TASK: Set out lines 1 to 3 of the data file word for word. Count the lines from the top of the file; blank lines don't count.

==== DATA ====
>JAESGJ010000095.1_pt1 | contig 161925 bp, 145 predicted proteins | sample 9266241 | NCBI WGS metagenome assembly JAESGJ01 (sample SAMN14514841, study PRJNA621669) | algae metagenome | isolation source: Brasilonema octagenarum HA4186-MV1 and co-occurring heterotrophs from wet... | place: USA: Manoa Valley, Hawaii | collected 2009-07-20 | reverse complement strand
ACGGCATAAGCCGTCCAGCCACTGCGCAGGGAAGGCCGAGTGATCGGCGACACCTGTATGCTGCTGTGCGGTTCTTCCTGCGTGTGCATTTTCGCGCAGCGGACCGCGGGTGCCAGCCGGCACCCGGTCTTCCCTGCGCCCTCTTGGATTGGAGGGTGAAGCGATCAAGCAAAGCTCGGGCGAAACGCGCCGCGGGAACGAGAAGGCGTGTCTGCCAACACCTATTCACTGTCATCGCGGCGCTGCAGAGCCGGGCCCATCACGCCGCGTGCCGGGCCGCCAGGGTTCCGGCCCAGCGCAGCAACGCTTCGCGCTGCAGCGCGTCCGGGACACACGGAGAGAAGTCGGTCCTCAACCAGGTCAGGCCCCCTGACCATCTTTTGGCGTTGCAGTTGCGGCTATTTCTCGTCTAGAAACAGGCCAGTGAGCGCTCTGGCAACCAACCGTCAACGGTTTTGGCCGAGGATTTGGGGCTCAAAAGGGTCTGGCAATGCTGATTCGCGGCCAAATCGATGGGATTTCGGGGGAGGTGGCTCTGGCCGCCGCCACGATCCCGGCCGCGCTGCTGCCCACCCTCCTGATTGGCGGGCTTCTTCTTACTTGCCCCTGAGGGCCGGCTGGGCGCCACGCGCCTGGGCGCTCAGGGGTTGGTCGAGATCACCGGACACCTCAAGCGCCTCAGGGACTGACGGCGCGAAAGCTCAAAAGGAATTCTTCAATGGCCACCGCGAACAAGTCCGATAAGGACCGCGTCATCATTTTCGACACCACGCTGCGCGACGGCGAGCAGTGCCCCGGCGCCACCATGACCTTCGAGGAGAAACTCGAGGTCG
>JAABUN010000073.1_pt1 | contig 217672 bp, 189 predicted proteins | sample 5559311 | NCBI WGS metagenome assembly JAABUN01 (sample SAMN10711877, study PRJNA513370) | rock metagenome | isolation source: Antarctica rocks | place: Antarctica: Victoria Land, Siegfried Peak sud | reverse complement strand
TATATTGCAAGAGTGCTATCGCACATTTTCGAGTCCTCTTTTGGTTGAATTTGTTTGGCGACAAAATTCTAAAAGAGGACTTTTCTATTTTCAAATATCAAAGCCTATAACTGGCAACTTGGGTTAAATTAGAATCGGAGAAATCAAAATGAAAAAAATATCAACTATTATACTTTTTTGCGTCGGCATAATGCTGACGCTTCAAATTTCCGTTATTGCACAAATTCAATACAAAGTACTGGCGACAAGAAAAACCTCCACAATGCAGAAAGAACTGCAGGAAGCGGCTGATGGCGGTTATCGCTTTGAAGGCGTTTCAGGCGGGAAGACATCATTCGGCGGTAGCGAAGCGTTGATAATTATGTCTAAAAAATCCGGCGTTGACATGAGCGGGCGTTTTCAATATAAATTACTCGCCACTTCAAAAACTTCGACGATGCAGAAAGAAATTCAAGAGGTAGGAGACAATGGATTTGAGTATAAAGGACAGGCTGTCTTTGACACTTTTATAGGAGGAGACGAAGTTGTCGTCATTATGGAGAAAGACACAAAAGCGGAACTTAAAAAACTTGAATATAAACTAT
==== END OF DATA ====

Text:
>JAESGJ010000095.1_pt1 | contig 161925 bp, 145 predicted proteins | sample 9266241 | NCBI WGS metagenome assembly JAESGJ01 (sample SAMN14514841, study PRJNA621669) | algae metagenome | isolation source: Brasilonema octagenarum HA4186-MV1 and co-occurring heterotrophs from wet... | place: USA: Manoa Valley, Hawaii | collected 2009-07-20 | reverse complement strand
ACGGCATAAGCCGTCCAGCCACTGCGCAGGGAAGGCCGAGTGATCGGCGACACCTGTATGCTGCTGTGCGGTTCTTCCTGCGTGTGCATTTTCGCGCAGCGGACCGCGGGTGCCAGCCGGCACCCGGTCTTCCCTGCGCCCTCTTGGATTGGAGGGTGAAGCGATCAAGCAAAGCTCGGGCGAAACGCGCCGCGGGAACGAGAAGGCGTGTCTGCCAACACCTATTCACTGTCATCGCGGCGCTGCAGAGCCGGGCCCATCACGCCGCGTGCCGGGCCGCCAGGGTTCCGGCCCAGCGCAGCAACGCTTCGCGCTGCAGCGCGTCCGGGACACACGGAGAGAAGTCGGTCCTCAACCAGGTCAGGCCCCCTGACCATCTTTTGGCGTTGCAGTTGCGGCTATTTCTCGTCTAGAAACAGGCCAGTGAGCGCTCTGGCAACCAACCGTCAACGGTTTTGGCCGAGGATTTGGGGCTCAAAAGGGTCTGGCAATGCTGATTCGCGGCCAAATCGATGGGATTTCGGGGGAGGTGGCTCTGGCCGCCGCCACGATCCCGGCCGCGCTGCTGCCCACCCTCCTGATTGGCGGGCTTCTTCTTACTTGCCCCTGAGGGCCGGCTGGGCGCCACGCGCCTGGGCGCTCAGGGGTTGGTCGAGATCACCGGACACCTCAAGCGCCTCAGGGACTGACGGCGCGAAAGCTCAAAAGGAATTCTTCAATGGCCACCGCGAACAAGTCCGATAAGGACCGCGTCATCATTTTCGACACCACGCTGCGCGACGGCGAGCAGTGCCCCGGCGCCACCATGACCTTCGAGGAGAAACTCGAGGTCG
>JAABUN010000073.1_pt1 | contig 217672 bp, 189 predicted proteins | sample 5559311 | NCBI WGS metagenome assembly JAABUN01 (sample SAMN10711877, study PRJNA513370) | rock metagenome | isolation source: Antarctica rocks | place: Antarctica: Victoria Land, Siegfried Peak sud | reverse complement strand